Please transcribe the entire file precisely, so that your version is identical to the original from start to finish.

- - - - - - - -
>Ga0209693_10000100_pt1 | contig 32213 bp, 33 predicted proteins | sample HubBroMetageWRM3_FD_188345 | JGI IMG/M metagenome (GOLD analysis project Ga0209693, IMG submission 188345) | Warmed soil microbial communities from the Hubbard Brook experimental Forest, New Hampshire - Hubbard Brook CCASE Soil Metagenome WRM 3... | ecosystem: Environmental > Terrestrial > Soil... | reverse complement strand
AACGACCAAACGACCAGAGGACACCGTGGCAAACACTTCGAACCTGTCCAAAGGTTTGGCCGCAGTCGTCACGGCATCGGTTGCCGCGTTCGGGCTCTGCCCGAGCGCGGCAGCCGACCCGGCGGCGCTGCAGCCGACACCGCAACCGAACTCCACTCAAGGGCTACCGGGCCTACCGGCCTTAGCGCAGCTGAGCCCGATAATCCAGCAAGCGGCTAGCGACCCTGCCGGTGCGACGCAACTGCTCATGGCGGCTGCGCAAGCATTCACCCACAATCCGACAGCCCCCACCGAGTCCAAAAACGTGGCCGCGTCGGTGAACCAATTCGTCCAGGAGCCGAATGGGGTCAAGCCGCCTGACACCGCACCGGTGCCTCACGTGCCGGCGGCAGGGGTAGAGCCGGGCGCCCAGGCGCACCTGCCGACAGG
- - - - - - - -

>Ga0209693_10000100_pt1 | contig 32213 bp, 33 predicted proteins | sample HubBroMetageWRM3_FD_188345 | JGI IMG/M metagenome (GOLD analysis project Ga0209693, IMG submission 188345) | Warmed soil microbial communities from the Hubbard Brook experimental Forest, New Hampshire - Hubbard Brook CCASE Soil Metagenome WRM 3... | ecosystem: Environmental > Terrestrial > Soil... | reverse complement strand
AACGACCAAACGACCAGAGGACACCGTGGCAAACACTTCGAACCTGTCCAAAGGTTTGGCCGCAGTCGTCACGGCATCGGTTGCCGCGTTCGGGCTCTGCCCGAGCGCGGCAGCCGACCCGGCGGCGCTGCAGCCGACACCGCAACCGAACTCCACTCAAGGGCTACCGGGCCTACCGGCCTTAGCGCAGCTGAGCCCGATAATCCAGCAAGCGGCTAGCGACCCTGCCGGTGCGACGCAACTGCTCATGGCGGCTGCGCAAGCATTCACCCACAATCCGACAGCCCCCACCGAGTCCAAAAACGTGGCCGCGTCGGTGAACCAATTCGTCCAGGAGCCGAATGGGGTCAAGCCGCCTGACACCGCACCGGTGCCTCACGTGCCGGCGGCAGGGGTAGAGCCGGGCGCCCAGGCGCACCTGCCGACAGG